Example 5 l kilogram of thoroughly purified crystalline zinc nitrate (Zn(-NO -6H 0) was dissolved in 5 litres of acetone. Hydrogen sulfide was passed through this solution for about 20 minutes, and then the solution was filtered. The precipitate thus obtained also consisted of uniform particles and the solution could be easily filtered as in Example 4. The filtered precipitate was washed with pure acetone and dried at from 70 C. to 90 C. to produce zinc sulfide phosphor material. The yield was 95%. 10- mol percent of silver activator and barium chloride flux were'added to the material, and the mixture was fired at from 800 C. to 1200 C. There was obtained an excellent phosphor capable of emitting green light under the influence of ultraviolet radiation.

Example 6 l kilogram of thoroughly purified, crystalline cadmium nitrate (Cd(NO -4H O) was dissolved in 5 litres of pure isopropyl alcohol. The solution was treated in the manner described in Example 5 except that isopropyl alcohol was used as a washing agent. Thus a cadmium sulfide phosphor material was obtained with the yield of 95%. 10- mol percent of copper activator and magnesium chloride flux were mixed with the material thus obtained and the mixture was fired at from 800 C. to 1200 C. Thus an excellent phosphor capable of emitting green light in response to ultraviolet radiation was produced.

Example 7 l kilogram of thoroughly purified crystalline zinc chloride (ZnCl was dissolved in 5 litres of ether. The so- Example 8 1 kilogram of zinc nitrate was dissolved in 10 litres of methanol, and then 0.75 gram of copper nitrate and 0.85 gram of lead nitrate were added to the solution. Hydrogen sulfide was passed through the resulting solution. Zinc and lead nitrates were first converted into zinc and lead sulfides and zinc was almost simultaneously deposited as zinc sulfide resulting in a zinc sulfide phosphor material intimately mixed with activators. The mixture was washed with methanol and then dried. The dried mixture was fired at 950 C. for one hour to produce an electroluminescent phosphor responsive to an alternating electric field.

Example 9 540 grams of zinc nitrate and 460 grams of cadmium nitrate were dissolved in 10 litres of methanol. Hydrogen sulfide was passed through the solution to produce a mixture of zinc sulfide and cadmium sulfide. 10- mol percent of silver activator and sodium chloride flux were added to the mixture and then fired at 950 C. for one hour. The final product was a phosphor capable of emitting yellow light in response to cathode rays.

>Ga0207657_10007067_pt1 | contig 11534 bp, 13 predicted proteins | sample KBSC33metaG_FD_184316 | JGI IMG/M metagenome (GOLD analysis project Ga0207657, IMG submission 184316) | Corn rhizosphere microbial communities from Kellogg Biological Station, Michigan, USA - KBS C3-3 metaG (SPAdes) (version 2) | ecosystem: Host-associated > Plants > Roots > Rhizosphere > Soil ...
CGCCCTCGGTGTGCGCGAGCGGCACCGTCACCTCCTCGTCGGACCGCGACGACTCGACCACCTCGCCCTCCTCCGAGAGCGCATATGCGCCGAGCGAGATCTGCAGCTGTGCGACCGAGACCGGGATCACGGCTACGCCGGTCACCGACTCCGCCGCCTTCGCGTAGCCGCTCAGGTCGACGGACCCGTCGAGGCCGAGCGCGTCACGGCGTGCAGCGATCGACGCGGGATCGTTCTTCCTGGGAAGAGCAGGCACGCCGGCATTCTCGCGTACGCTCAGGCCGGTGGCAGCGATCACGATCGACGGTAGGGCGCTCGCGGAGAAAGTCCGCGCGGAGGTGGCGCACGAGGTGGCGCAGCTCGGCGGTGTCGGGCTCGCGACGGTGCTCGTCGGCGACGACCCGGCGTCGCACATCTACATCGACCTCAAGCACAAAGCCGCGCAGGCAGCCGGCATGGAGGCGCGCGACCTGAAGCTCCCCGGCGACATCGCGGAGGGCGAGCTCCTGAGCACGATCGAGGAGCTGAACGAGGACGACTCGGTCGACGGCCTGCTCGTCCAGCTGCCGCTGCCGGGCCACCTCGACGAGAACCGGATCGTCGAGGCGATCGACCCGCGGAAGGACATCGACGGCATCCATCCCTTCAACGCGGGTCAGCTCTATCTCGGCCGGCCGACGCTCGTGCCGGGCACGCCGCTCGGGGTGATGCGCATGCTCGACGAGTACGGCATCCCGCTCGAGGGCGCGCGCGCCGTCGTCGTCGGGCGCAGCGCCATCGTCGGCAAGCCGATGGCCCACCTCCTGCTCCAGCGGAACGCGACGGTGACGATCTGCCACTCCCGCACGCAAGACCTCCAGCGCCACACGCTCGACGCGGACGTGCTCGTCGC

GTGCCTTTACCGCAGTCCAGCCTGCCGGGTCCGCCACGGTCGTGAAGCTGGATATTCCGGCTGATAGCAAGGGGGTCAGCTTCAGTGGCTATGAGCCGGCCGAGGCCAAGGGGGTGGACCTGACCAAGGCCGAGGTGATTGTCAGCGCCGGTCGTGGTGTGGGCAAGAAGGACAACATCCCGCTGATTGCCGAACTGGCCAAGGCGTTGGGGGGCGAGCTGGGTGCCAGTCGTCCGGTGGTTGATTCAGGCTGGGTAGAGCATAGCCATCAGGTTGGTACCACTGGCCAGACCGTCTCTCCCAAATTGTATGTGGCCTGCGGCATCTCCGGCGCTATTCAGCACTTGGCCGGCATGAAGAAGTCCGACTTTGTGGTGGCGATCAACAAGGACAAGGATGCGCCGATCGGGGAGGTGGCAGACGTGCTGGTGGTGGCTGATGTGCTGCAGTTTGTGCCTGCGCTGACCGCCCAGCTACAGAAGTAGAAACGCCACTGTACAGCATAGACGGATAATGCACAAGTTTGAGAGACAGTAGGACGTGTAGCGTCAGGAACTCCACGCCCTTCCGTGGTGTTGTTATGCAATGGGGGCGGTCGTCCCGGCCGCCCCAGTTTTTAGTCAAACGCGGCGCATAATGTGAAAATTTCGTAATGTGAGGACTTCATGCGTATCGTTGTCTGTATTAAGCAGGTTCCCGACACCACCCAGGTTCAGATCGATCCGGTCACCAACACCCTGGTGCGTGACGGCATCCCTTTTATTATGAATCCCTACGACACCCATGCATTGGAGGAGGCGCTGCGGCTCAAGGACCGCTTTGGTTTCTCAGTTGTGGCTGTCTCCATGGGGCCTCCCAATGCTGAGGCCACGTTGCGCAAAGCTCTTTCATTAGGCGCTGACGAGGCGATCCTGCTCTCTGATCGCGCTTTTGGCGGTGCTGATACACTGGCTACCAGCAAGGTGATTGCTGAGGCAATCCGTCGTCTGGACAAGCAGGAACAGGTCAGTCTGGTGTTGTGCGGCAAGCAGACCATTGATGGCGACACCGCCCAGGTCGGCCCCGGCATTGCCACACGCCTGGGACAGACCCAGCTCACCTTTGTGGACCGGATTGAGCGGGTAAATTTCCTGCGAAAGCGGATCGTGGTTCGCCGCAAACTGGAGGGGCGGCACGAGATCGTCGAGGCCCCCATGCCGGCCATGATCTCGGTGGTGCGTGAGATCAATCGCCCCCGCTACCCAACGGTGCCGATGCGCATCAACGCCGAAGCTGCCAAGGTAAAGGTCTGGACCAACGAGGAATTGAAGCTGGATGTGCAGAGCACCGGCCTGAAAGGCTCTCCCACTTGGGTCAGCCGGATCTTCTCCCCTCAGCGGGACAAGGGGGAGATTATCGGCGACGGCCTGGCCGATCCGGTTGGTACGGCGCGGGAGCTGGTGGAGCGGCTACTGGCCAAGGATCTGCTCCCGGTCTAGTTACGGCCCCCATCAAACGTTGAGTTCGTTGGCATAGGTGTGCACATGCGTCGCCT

Example 10 Zinc sulfate was dissolved again into the filtrate (which was methanol solution including sulfuric acid produced by the decomposition of zinc sulfate) produced during the step of obtaining zinc sulfide described in Example 1. Hydrogen sulfide was again passed through the solution. The sulfide particles were produced at a low rate and were of a larger size, whereby filtration and washing were particularly well performed.

Example 11 l kilogram of zinc sulfate was dissolved in 5 litres of methanol. 250 grams of ammonium acetate was separately dissolved in 5 litres of methanol. Hydrogen sulfide was passed through the mixture of the two solutions, whereby zinc sulfide was produced with sulfuric acid produced by dissociation. The latter was reacted with ammonium acetate, thereby to liberate acetic acid. Acetic acid served to control the concentration of hydrogen ion and to facilitate the reaction so that the yield of zinc sulfide approached a theoretical value. Zinc sulfide thus obtained was washed, dried and mixed with 5 percent by weight of 10' mol copper activator followed by firing at -1200 C. for two hours. The resulting phosphor had a long afterglow and could emit green light in response to ultraviolet radiation.

What we claim is:

l. A process of preparing zinc sulfide and cadmium sulfide phosphor which comprises dissolving at least one member of the group consisting of Zinc and cadmium salts of strong inorganic acids selected from the group consisting of sulfuric acid, nitric acid and hydrochloric acid in a solvent having a dielectric constant of less than 50 together with at least one water-soluble activator salt, adding a member of the group consisting of sodium sulfide and ammonium sulfide to the solution at a temperature below the boiling point of said solution to precipitate at least one corresponding sulfide intimately mixed with the corresponding activator sulfide, drying the precipitate thus obtained, and firing the dried precipitate.

2. A process of preparing zinc sulfide and cadmium sulfide phosphor which comprises dissolving at least one member of the group consisting of zinc and cadmium salts of strong inorganic acids selected from thegroup consisting of sulfuric acid, nitric acid and hydrochloric acid in a solvent having a dielectric constant of less than 50, passing hydrogen sulfide through the resultant solution at v (III.